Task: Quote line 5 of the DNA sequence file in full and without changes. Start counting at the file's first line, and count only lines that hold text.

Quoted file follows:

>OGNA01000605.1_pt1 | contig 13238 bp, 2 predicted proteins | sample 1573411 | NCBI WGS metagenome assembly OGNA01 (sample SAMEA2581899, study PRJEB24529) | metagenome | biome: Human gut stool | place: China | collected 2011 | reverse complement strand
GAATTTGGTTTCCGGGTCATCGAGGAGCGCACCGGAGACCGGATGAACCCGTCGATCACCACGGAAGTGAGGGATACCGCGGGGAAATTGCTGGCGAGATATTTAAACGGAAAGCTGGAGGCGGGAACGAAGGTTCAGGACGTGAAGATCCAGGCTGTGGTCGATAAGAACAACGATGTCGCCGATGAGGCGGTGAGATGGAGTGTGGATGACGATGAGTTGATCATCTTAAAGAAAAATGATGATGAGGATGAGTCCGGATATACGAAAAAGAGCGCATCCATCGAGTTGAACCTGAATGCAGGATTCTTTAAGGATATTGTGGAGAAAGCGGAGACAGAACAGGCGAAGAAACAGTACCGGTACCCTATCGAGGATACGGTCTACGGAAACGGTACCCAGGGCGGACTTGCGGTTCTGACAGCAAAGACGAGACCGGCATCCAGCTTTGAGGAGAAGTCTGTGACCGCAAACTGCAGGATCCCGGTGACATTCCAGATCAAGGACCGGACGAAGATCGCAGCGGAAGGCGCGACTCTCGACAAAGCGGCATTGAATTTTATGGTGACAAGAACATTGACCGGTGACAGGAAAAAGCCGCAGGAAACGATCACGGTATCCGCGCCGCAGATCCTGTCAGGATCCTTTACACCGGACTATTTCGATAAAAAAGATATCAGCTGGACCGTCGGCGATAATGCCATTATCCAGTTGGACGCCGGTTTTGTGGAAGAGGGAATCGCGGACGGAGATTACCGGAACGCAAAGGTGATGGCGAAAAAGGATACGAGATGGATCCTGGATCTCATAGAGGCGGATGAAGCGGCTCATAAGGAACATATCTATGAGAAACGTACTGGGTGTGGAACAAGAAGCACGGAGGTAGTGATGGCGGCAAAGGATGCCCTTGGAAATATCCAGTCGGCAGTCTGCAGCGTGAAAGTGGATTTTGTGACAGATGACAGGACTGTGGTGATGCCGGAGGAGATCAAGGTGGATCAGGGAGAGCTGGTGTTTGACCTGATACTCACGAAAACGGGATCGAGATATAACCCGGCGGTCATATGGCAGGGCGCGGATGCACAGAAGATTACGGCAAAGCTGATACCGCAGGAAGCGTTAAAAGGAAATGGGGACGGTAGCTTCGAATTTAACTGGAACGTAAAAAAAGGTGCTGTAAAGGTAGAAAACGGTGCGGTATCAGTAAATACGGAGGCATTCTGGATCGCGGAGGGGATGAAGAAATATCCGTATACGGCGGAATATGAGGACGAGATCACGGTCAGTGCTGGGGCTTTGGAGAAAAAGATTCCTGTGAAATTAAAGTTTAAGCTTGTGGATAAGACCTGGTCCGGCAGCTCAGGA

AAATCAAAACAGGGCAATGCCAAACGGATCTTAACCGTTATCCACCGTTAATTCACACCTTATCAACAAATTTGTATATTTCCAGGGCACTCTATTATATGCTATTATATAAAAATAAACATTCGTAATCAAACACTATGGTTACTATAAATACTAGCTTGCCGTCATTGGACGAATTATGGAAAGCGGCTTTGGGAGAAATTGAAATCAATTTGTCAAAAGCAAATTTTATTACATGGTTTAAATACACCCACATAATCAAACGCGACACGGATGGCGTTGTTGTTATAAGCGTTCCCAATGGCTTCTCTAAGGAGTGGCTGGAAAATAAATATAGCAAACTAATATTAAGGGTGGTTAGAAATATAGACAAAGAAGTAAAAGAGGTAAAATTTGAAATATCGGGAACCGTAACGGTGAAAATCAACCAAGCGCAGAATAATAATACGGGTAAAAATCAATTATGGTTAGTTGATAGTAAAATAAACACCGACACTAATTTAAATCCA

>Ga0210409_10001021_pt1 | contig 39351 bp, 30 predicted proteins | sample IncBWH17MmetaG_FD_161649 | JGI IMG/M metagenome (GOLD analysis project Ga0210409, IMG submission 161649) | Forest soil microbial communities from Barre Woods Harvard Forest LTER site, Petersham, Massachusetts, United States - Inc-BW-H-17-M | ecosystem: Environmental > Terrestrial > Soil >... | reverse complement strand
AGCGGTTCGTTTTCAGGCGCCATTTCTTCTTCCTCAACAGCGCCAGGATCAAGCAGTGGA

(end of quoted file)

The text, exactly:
AGCGGTTCGTTTTCAGGCGCCATTTCTTCTTCCTCAACAGCGCCAGGATCAAGCAGTGGA